By a Stag Reporter
Because he refused last week to admit a motion from the floor denouncing the arrest of Cardinal Mindszenty as " a violation of human rights," the President of the Cambridge Union faced a vote of censure when the University Debating Society reassembled on Monday night.
The President of the Union—described to me as " a sort of superChristian " who is above identifying cases like the Cardinal's with any religious issue—was surprised by the strength of feeling against him.
The man who raised this week's storm was young law undergraduate, Norman St. John Stevas, Union Committee member and a Catholic. Before the "House" settled down to its debate last week, he proposed the motion condemning the Hungarian Primate's arrest—and was promptly ruled out a order by the President.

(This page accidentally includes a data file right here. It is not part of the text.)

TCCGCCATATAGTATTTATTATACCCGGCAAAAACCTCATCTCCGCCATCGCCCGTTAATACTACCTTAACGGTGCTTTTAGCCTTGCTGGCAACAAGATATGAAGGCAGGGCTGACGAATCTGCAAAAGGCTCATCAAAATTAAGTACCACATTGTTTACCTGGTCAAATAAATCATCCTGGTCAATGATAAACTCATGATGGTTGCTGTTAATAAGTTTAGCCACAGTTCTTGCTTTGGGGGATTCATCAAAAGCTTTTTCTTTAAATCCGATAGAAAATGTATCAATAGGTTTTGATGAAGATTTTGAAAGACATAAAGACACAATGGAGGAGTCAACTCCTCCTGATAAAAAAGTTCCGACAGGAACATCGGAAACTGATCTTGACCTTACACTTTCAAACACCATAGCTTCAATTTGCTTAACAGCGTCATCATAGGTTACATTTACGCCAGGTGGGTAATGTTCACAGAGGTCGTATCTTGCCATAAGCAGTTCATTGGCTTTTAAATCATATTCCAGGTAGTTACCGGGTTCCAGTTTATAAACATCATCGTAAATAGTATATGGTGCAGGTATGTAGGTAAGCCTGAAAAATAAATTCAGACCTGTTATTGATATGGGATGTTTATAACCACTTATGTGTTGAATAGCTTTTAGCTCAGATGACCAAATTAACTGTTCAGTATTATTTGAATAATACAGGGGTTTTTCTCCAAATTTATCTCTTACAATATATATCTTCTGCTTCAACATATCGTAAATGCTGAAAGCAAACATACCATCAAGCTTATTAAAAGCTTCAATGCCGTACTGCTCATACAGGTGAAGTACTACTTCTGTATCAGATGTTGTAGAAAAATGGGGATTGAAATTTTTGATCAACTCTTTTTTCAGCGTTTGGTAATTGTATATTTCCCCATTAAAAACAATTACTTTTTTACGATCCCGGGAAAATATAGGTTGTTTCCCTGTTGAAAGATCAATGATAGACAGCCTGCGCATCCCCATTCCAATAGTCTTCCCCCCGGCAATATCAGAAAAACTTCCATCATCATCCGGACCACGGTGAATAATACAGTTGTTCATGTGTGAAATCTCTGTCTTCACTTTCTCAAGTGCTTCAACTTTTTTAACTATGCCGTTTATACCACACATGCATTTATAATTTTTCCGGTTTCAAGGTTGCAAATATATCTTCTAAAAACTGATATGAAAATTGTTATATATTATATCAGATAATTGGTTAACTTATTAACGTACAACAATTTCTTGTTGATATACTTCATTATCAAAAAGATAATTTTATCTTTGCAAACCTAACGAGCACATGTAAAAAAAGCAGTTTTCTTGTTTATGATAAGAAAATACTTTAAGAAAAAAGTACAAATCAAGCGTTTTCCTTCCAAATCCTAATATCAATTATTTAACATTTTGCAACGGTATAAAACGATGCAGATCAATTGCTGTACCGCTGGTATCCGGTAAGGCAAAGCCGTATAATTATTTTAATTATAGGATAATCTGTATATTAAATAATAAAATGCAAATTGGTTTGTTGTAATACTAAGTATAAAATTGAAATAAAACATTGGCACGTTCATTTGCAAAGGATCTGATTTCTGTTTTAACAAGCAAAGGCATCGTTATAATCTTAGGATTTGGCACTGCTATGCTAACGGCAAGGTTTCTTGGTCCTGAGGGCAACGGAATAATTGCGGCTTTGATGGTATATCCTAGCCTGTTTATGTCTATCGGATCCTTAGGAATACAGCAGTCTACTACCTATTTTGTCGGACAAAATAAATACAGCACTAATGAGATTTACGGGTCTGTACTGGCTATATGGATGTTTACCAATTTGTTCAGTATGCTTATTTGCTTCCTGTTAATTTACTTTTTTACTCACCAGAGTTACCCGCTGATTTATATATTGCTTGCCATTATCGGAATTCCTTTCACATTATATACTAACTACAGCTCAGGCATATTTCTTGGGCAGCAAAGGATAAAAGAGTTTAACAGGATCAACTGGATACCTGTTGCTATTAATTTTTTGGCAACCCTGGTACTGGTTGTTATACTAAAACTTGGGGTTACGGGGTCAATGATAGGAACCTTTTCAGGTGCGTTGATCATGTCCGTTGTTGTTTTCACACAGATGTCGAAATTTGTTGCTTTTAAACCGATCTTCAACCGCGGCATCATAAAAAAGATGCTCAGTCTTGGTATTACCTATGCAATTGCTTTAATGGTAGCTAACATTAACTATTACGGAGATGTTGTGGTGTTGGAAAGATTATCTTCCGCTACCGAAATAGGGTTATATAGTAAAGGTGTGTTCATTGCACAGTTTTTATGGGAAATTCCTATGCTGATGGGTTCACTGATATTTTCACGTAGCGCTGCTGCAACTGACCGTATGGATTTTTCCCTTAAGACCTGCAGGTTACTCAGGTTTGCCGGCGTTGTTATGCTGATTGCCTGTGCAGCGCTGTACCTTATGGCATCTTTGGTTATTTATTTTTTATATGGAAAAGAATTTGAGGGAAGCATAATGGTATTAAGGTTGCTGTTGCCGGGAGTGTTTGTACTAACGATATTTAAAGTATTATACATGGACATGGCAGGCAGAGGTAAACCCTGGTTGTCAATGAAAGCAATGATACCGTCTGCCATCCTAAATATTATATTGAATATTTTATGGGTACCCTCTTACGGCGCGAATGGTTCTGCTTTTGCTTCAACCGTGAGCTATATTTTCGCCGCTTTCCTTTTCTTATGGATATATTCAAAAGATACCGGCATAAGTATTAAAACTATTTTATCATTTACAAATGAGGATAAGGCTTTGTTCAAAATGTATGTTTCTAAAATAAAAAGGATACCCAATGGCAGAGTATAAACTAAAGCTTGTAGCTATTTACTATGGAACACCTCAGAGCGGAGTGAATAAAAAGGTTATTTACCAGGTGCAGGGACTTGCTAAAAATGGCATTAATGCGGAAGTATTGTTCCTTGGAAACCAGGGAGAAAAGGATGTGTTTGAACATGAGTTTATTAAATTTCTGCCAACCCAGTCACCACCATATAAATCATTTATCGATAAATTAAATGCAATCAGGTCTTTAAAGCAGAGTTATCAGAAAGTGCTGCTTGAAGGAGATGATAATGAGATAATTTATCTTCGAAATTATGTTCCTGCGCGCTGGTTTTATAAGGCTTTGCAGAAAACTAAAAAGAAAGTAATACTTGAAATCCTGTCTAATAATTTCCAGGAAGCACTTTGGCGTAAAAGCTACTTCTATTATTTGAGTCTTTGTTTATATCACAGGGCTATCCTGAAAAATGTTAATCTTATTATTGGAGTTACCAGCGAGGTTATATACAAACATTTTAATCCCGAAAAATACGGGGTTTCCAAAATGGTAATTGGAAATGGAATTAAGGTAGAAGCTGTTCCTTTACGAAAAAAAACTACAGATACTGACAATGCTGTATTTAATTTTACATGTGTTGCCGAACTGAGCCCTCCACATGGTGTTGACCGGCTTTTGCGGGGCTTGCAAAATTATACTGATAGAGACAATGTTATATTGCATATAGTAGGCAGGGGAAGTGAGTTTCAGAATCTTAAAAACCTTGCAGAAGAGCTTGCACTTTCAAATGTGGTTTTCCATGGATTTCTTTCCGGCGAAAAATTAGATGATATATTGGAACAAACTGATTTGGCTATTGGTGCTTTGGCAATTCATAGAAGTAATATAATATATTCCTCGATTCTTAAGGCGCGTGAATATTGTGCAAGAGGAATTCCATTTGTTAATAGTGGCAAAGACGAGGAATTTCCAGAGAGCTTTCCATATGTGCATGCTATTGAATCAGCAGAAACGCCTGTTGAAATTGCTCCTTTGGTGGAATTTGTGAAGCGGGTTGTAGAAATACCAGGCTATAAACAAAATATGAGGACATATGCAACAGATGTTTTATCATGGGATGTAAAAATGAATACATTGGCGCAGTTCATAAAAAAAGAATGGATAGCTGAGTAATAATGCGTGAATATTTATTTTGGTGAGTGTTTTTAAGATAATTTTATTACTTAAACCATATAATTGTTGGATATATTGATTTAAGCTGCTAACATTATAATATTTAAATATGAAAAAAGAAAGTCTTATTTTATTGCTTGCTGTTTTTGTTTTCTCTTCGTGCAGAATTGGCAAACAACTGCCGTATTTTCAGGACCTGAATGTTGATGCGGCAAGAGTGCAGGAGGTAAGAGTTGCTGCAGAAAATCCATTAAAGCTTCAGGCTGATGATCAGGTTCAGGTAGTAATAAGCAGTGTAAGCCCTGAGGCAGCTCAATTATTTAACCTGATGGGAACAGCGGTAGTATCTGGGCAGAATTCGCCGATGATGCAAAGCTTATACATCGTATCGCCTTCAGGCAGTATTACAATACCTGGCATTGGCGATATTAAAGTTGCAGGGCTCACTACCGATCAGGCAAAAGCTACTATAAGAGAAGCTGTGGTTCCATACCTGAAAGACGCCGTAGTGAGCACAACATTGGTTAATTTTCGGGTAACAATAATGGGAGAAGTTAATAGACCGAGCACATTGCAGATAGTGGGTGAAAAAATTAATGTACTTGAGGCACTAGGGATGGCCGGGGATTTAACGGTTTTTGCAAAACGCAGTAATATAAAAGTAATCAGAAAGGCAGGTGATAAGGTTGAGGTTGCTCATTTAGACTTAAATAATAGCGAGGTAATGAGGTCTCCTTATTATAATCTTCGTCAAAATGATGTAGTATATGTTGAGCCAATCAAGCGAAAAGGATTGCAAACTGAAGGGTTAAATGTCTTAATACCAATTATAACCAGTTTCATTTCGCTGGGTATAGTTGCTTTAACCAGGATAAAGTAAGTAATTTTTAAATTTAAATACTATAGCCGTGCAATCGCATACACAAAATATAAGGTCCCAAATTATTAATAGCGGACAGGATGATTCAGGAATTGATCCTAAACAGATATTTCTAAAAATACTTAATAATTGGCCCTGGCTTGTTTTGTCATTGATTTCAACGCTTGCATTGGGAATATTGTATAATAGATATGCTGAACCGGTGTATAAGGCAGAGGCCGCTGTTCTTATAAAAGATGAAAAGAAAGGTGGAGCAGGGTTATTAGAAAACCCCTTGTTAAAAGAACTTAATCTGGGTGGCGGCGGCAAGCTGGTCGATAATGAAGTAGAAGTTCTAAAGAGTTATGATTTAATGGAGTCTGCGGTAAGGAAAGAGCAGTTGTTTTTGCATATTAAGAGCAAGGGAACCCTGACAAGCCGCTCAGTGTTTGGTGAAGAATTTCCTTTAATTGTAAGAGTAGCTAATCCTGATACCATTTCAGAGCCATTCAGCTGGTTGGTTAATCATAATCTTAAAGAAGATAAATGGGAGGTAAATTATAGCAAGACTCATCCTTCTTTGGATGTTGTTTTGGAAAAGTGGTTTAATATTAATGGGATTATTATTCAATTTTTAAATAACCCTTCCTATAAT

Mr. Stevas refused to give way. And in a somewhat emotionally charged atmosphere, he walked out of the Union Chamber in protest— with fifty supporters at his heels.
The " rebels " decided to move a vote of censure as the most effective form of counter-attack.
Monday night's censure debate —the heated sequel to Stevas' action —was a protracted ding-dong affair. It ended in the defeat of the censure motion by a heavy majority. But so badly shaken were Union officials that they preferred " not to say anything at all about the incident. We regard it as unfortunate —and it's now closed."